• Donald Trump's popularity will bounce around (or just below) the 40% level throughout the year, defying predictions of inevitable collapse but nevertheless staying well below the break-even point.  Parallel investigations into both the current and previous administrations' alleged interference with law enforcement investigations will result in either bombshell revelations of scandalous malfeasance or overhyped non-issues, depending on one's partisan allegiance; in any event, neither will generate consequences of any legal significance. However, a political consequence will be a massive defeat for the president's party in the November midterm elections, similar to those experienced by his predecessor:  Democrats will take both houses of Congress by small margins--gaining hugely in the House, and narrowly in the Senate despite having far more seats up for election in the latter chamber.  This will of course intensify legislative gridlock, which in any event will have existed since at least the first midterm election of the previous administration.  (A possible exception is an immigration compromise this year, in which a limited amnesty is traded for enhanced border enforcement.)
  • The Iranian regime will suppress the domestic protests against it within weeks using ruthless violence, but the extent of the unrest will push the regime to restrain its foreign adventures somewhat in order to focus on internal security.  For example, the mop-up operations in Syria will continue and be largely complete by the end of the year, but the shift towards anti-Israel (and anti-Jordan) activity will be put off for this year at least.  Hamas, on the other hand, will try mightily to instigate conflict with Israel, without enough success to ignite another full-scale "grass-mowing" operation.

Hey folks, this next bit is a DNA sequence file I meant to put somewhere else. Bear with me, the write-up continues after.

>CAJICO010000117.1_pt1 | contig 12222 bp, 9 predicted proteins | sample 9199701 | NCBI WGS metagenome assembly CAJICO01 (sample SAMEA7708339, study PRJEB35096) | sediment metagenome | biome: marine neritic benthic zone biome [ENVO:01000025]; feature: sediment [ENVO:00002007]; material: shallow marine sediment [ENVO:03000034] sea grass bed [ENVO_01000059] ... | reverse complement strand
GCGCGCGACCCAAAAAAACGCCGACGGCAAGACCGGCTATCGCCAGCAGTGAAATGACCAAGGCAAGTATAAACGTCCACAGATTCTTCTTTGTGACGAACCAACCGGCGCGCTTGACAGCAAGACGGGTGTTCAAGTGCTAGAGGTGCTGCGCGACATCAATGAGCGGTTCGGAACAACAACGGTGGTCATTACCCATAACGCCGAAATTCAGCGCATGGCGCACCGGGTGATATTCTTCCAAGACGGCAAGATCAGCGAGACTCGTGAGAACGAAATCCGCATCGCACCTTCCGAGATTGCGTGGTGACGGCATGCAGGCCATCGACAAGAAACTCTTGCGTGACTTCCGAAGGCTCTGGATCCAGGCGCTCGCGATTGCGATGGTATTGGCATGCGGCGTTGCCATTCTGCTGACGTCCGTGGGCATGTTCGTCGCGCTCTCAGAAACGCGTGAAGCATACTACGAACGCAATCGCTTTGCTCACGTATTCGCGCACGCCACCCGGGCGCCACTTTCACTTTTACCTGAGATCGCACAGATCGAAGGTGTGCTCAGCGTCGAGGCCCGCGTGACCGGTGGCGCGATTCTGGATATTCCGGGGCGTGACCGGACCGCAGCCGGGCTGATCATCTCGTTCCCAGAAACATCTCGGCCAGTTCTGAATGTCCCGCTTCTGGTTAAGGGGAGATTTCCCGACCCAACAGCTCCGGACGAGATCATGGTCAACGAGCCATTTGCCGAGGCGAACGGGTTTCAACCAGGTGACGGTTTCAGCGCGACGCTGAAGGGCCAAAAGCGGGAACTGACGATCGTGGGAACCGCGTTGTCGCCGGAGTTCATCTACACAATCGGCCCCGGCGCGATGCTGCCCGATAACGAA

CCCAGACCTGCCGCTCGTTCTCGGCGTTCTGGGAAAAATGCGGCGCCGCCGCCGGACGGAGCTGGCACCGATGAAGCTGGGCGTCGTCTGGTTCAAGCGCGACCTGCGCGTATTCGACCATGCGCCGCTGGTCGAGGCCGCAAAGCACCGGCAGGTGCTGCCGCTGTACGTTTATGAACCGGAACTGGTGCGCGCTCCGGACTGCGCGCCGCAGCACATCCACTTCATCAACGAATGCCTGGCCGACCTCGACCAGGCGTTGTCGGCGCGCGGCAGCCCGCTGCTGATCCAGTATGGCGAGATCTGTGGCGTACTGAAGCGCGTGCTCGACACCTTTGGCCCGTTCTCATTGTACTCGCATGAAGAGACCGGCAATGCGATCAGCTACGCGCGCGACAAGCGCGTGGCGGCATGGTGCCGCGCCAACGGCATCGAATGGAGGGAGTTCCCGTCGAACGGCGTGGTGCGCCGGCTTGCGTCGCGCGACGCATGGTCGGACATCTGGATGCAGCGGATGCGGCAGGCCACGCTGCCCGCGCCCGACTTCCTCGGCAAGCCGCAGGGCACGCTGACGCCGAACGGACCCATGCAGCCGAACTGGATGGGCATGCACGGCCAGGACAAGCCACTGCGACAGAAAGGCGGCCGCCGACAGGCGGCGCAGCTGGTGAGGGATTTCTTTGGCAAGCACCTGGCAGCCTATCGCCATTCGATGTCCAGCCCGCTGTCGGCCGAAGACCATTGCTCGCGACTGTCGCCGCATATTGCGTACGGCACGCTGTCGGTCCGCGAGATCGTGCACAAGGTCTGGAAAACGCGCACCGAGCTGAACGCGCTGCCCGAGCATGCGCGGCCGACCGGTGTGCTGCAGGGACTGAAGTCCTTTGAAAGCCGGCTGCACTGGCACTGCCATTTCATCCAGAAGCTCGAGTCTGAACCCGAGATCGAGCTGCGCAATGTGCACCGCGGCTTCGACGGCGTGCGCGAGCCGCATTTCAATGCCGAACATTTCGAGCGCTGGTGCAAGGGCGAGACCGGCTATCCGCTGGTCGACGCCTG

• Meanwhile, North Korea will quickly fade back into irrelevant obscurity, as will the Jerusalem embassy move, which will make leisurely progress without being officially completed by the end of the year.  Instead, attention will shift to the conflict between Turkey and the various Kurdish entities along its borders, with the US increasingly aligning itself against an increasingly assertive, belligerent and anti-Western Turkey.
  • Concern about academia will shift from its toxic politics and chaotic environment to its dire financial straits, as the economic downturn causes a collapse in enrollment, particularly at expensive private colleges, with alternatives such as community college, apprenticeship and online education beginning to look comparatively far more attractive to prospective students.
  • The NFL will experience a bounce-back season in the fall, with attendance and viewership recovering markedly despite (or perhaps partly because of) the difficult economic situation.
As always, readers are invited to dispute these predictions, or propose their own alternatives.  But keep in mind the old Danish saying:  "It's difficult to make predictions--especially about the future"...